Cheryl Hines Condemns Husband Robert F. Kennedy Jr.’s Anti-Vaccine Comments

Kennedy, a longtime opponent of vaccines, invoked Nazi Germany in his screed against vaccination mandates Sunday, at the Lincoln Memorial, and suggested that Frank was better off than Americans whose jobs require them to get vaccinated. . He later apologized for the reference.
“My husband’s reference to Anne Frank at a DC Warrant rally was reprehensible and insensitive”, Hines tweeted Tuesday. “The atrocities that millions endured during the Holocaust should never be compared to anyone or anything. His views do not reflect mine.”
Kennedy was one of several speakers at Sunday’s anti-vaccine mandate rally who compared requirements for Covid-19 vaccines in the United States to Nazi Germany, CNN Politics reported.

“Even in Hitler’s (sic) Germany you could, you could cross the Alps into Switzerland. You could hide in an attic, like Anne Frank did,” Kennedy said in her speech. “I visited, in 1962, East Germany with my father and I met people who had climbed the wall and escaped, so it was possible. Many died, it is true, but it was possible.”

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Frank was one of approximately 6 million Jews murdered by the Nazis during World War II. Frank, who would be 15 when she died, hid in an attic in the Netherlands before being captured and sent to a concentration camp.

Kennedy apologized in a tweet Tuesday for invoking Frank’s name, tweeting that his “intent was to use examples of past barbarism to show the dangers of new technologies of control.”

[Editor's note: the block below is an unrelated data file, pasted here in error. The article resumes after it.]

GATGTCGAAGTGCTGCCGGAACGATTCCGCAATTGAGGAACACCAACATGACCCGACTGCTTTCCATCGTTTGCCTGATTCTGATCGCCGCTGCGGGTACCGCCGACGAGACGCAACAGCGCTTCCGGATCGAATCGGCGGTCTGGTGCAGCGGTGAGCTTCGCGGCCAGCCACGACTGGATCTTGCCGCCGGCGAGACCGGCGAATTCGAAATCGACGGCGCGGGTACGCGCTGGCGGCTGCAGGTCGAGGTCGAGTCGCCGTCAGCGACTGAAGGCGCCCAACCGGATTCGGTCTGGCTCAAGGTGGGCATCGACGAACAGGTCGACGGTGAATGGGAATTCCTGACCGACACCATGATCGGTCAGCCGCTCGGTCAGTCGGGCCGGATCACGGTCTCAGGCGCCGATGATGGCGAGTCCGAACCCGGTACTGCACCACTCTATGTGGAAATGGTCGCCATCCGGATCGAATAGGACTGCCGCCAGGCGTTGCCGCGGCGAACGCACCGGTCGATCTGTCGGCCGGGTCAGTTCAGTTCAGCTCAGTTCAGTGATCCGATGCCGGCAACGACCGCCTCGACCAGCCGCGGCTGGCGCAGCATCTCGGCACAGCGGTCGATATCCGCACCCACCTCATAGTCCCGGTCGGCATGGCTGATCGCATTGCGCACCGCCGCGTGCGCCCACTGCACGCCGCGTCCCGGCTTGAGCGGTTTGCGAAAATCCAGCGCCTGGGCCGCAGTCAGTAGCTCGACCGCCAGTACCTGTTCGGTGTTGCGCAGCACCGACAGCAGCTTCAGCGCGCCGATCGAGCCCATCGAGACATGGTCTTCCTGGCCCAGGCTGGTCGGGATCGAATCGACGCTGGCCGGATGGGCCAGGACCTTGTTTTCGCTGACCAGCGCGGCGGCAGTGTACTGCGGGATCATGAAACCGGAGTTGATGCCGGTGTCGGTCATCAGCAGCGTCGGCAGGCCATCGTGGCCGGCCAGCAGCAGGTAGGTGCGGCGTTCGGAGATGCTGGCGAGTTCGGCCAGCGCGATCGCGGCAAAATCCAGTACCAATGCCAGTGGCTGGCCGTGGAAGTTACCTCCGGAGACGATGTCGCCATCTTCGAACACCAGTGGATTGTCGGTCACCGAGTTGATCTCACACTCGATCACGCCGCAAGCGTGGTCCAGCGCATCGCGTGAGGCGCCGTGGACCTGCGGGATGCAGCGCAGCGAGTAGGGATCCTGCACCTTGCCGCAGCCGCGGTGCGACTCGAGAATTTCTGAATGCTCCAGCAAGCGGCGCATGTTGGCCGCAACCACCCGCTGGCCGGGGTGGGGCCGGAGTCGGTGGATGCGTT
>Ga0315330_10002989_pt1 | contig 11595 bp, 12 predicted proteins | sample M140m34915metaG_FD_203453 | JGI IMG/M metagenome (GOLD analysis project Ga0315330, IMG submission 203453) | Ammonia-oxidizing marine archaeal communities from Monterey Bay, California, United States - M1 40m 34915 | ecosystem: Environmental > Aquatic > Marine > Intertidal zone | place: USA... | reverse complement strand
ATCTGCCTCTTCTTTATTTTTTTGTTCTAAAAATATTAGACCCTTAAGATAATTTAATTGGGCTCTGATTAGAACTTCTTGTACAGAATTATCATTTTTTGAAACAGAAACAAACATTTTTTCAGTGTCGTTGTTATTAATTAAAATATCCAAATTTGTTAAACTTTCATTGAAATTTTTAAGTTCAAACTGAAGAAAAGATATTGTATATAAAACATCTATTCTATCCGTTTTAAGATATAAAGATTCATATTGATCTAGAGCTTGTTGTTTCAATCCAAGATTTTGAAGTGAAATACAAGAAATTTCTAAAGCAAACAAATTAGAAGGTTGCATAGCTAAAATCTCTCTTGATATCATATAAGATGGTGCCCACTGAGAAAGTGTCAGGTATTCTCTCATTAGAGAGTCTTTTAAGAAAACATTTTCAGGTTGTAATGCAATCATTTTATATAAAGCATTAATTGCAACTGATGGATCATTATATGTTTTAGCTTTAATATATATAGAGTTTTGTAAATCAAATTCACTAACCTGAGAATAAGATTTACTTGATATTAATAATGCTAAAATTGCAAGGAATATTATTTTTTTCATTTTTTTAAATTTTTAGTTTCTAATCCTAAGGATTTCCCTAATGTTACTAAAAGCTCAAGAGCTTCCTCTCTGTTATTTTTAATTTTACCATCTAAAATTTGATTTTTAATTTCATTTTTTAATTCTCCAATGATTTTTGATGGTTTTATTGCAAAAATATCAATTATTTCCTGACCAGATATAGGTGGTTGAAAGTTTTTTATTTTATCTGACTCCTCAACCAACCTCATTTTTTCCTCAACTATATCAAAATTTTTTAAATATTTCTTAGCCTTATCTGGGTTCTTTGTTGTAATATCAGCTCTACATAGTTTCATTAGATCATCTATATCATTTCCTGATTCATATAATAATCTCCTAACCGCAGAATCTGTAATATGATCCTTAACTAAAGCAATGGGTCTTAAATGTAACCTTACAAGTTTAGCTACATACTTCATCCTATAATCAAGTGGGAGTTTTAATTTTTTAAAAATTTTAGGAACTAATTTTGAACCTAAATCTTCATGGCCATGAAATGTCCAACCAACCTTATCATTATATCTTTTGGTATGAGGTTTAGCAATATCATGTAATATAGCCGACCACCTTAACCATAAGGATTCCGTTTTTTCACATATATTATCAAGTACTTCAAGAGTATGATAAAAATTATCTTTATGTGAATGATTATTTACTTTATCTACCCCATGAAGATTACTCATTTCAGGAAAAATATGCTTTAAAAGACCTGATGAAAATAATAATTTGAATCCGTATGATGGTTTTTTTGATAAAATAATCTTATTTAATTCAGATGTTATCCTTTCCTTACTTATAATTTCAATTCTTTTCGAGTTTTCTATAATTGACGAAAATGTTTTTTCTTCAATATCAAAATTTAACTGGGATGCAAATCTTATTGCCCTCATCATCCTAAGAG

“I apologize for my reference to Anne Frank, especially the families who suffered the horrors of the Holocaust,” he said. tweeted. “To the extent that my remarks hurt, I am truly and deeply sorry.”
Hines responded to her husband’s comments in a less specific statement on Monday, in which she replied to a tweet with, “My husband’s views do not reflect mine. Although we love each other, we differ on many hot topics.” She made it clear that she disagreed with Kennedy’s comments about Frank when pressed by Twitter users. including NBC News Senior Reporter Ben Collins.
Analysis: Sanitizing History Leads to Moments Like This
But Kennedy once likened vaccine requirements to the Holocaust. In 2015, during a screening of a film that focused on inaccurate claims that vaccines can cause autism, he called the number of children “hurt” by vaccines (again, a baseless claim ) “Holocaust,” CBS News reported at the time. He later apologized for making the comparison, but doubled down on his inaccurate claims about vaccines causing autism.
Kennedy, who married Hines in 2014, late last year said Hines asked guests at a holiday party they were hosting to get vaccinated or test negative before arriving. He told Politico that while Hines was enforcing the vaccine recommendations, neither took steps to verify the status of vaccination or testing.

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